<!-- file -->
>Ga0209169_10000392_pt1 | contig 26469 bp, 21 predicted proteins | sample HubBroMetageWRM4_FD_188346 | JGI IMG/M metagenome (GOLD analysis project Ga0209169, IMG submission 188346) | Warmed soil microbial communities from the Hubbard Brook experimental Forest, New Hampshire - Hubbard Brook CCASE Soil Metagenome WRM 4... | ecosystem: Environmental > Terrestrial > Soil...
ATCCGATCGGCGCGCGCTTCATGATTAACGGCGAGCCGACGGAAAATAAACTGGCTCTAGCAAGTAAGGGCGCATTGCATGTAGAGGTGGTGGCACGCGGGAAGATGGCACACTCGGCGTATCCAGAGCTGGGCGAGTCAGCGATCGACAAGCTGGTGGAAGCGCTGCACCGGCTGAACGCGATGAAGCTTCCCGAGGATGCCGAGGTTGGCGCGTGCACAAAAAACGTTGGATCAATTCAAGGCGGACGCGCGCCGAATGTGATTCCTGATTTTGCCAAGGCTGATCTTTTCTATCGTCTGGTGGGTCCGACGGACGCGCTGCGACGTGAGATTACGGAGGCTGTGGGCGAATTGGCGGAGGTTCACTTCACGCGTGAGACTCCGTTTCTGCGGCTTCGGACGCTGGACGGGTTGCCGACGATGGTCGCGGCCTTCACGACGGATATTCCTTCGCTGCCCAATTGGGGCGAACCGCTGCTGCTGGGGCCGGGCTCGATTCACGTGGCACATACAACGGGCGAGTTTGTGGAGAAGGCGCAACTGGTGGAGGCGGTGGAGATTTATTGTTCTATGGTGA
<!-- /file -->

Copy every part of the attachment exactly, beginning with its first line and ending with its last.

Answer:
>Ga0209169_10000392_pt1 | contig 26469 bp, 21 predicted proteins | sample HubBroMetageWRM4_FD_188346 | JGI IMG/M metagenome (GOLD analysis project Ga0209169, IMG submission 188346) | Warmed soil microbial communities from the Hubbard Brook experimental Forest, New Hampshire - Hubbard Brook CCASE Soil Metagenome WRM 4... | ecosystem: Environmental > Terrestrial > Soil...
ATCCGATCGGCGCGCGCTTCATGATTAACGGCGAGCCGACGGAAAATAAACTGGCTCTAGCAAGTAAGGGCGCATTGCATGTAGAGGTGGTGGCACGCGGGAAGATGGCACACTCGGCGTATCCAGAGCTGGGCGAGTCAGCGATCGACAAGCTGGTGGAAGCGCTGCACCGGCTGAACGCGATGAAGCTTCCCGAGGATGCCGAGGTTGGCGCGTGCACAAAAAACGTTGGATCAATTCAAGGCGGACGCGCGCCGAATGTGATTCCTGATTTTGCCAAGGCTGATCTTTTCTATCGTCTGGTGGGTCCGACGGACGCGCTGCGACGTGAGATTACGGAGGCTGTGGGCGAATTGGCGGAGGTTCACTTCACGCGTGAGACTCCGTTTCTGCGGCTTCGGACGCTGGACGGGTTGCCGACGATGGTCGCGGCCTTCACGACGGATATTCCTTCGCTGCCCAATTGGGGCGAACCGCTGCTGCTGGGGCCGGGCTCGATTCACGTGGCACATACAACGGGCGAGTTTGTGGAGAAGGCGCAACTGGTGGAGGCGGTGGAGATTTATTGTTCTATGGTGA